We had also been building sites on Content Management Software (CMS) like Joomla and Drupal. While the romance of users being able to update the content was consistently dangled before us, we found pretty consistently that users didn’t like or simply didn’t get how to use the backend interface.
In the meantime, this blogging software called WordPress was getting more and more powerful and users loved it. It had that elusive trait called “intuitiveness”. Users didn’t have to think. They could just put their content in and save or update it.
Before long we started building more and more of our sites completely on WordPress. It has grown to a very large user base (58.5 MILLION sites) and growing.
There are two great features of WordPress that fit very nicely with how EduCyber builds websites:
- EduCyber custom-designs every web site we build. Rather than starting with a template and shoving your content into it, we design the look and optimize it for conversion. Once we’ve got the look established, we create a template based on that look rather than vice-versa. WordPress has a flexible template system that allows us to approach design from this perspective.
- EduCyber develops powerful database-driven web sites. WordPress has great database features. We use those features and often add to it our own open-source software – onWord – to create web sites that have a variety of features – membership management, ecommerce, and more.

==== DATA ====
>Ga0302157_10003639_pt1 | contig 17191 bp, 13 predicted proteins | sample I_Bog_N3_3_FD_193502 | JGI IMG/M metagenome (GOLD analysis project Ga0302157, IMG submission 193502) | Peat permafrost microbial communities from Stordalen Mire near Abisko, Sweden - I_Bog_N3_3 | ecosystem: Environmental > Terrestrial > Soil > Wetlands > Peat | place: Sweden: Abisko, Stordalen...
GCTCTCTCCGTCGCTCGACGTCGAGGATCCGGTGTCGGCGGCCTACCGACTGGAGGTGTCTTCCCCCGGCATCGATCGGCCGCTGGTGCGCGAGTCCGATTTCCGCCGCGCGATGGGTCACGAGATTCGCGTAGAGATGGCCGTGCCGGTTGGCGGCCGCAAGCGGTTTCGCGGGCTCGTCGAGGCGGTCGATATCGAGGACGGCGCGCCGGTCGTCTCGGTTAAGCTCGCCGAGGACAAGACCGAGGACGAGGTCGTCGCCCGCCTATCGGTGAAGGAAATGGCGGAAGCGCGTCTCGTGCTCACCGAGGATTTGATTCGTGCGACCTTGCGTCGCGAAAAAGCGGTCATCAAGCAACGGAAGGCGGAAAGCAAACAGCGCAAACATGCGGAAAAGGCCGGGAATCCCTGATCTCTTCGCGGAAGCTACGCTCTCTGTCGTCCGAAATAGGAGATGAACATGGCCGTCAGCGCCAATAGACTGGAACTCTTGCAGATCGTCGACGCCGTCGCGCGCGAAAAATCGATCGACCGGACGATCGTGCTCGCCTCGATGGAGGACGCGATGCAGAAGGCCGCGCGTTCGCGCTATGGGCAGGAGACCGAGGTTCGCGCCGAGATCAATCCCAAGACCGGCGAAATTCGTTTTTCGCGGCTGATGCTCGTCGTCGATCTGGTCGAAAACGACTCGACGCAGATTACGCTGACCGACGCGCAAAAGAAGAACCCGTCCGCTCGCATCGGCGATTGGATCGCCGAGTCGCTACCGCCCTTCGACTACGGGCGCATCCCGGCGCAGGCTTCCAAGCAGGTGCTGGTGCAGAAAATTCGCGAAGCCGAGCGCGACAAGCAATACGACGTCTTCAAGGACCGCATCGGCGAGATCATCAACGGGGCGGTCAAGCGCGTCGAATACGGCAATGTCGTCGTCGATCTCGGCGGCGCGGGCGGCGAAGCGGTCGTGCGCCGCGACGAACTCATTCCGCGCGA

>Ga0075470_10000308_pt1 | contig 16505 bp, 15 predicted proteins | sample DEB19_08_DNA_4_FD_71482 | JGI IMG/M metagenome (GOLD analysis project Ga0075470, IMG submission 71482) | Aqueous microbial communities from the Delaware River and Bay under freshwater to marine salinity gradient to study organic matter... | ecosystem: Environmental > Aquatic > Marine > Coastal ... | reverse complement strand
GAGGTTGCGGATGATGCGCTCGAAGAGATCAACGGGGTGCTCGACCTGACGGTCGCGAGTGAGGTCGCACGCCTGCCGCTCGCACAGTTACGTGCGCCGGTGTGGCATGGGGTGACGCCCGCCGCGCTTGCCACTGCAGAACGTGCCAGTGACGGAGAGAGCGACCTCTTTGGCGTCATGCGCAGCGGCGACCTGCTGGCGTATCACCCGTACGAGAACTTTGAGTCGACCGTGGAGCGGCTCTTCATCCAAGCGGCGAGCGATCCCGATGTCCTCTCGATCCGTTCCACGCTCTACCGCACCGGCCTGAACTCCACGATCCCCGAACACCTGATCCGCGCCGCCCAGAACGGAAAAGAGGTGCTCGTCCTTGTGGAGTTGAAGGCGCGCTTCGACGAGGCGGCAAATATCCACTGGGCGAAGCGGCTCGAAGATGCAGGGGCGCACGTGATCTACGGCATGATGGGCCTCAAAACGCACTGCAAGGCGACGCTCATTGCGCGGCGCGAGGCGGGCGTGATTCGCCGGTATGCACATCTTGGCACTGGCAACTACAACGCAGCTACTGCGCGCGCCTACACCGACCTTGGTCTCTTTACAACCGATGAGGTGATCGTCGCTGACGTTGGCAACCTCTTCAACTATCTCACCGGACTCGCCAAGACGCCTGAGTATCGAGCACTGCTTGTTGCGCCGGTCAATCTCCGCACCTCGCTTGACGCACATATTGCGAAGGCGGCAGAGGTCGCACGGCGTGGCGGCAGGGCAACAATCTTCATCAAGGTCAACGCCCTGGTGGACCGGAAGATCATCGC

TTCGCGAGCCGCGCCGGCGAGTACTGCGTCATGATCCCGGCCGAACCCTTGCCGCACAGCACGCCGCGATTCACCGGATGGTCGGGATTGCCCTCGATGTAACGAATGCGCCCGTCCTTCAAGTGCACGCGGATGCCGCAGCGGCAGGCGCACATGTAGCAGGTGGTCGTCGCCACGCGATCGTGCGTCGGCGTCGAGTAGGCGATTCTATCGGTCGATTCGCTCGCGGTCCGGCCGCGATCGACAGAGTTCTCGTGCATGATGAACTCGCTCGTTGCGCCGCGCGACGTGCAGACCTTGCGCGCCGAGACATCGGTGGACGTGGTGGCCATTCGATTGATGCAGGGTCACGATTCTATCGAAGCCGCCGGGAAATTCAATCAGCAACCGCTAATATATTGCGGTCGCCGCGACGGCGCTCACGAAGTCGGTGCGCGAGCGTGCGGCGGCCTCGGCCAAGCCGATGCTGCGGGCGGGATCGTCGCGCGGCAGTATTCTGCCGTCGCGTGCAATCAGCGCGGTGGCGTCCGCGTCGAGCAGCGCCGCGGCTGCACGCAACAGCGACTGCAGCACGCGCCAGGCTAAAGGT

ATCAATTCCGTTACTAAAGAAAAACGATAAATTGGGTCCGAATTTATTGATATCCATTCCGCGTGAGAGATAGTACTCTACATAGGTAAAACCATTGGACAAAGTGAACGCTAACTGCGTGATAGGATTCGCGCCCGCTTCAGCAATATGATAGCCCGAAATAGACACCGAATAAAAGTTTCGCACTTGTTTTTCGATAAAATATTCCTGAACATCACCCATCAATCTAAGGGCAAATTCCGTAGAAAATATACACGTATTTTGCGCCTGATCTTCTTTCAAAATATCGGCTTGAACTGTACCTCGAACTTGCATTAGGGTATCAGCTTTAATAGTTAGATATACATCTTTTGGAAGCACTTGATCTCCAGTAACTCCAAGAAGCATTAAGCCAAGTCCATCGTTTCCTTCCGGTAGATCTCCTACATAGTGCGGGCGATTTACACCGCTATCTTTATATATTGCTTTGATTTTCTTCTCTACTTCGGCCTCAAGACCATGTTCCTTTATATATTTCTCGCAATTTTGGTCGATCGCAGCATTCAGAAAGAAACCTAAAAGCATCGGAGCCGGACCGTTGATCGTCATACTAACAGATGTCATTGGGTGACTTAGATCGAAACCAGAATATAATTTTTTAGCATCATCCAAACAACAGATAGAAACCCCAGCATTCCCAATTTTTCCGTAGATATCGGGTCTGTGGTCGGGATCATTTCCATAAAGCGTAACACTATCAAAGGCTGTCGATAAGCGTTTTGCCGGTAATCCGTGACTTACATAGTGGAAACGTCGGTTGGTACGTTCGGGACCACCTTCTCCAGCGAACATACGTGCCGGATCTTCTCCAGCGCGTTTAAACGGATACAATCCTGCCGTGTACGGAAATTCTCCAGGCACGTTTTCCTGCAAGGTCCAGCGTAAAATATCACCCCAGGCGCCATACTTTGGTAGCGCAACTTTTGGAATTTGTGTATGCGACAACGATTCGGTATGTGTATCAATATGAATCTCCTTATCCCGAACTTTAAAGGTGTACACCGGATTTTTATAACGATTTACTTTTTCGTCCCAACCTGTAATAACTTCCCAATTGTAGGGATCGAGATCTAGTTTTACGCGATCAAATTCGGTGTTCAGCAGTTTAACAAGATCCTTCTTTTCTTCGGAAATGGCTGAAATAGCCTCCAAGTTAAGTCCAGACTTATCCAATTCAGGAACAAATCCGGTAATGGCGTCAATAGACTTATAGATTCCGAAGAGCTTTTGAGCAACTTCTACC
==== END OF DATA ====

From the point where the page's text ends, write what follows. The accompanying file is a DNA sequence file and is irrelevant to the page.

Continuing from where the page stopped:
So if you are in the market for a custom-designed, database-driven website, why not give us a call?
I’ve always followed the concept of what gets measured is what gets done. I also follow John C. Maxwell’s leadership newsletter and this last newsletter included this quote from Albert Einstein: Not everything that counts can be counted, and not everything that can be counted counts.
So what’s my point? The beauty of the Internet is that it is like one huge database. The problem with the Internet is that it is like one huge database. A while back I was talking with a potential client about what to measure with the statistics on his web site. He wanted to measure everything. While possible, that isn’t practical. Of what value is there in tracking, for example, how many 206 error codes you get on your site? Anybody out there know what a 206 error is? Those of you who just said yes are web techs. But for a business owner, that information isn’t a useful metric to determine the success of the site or the business.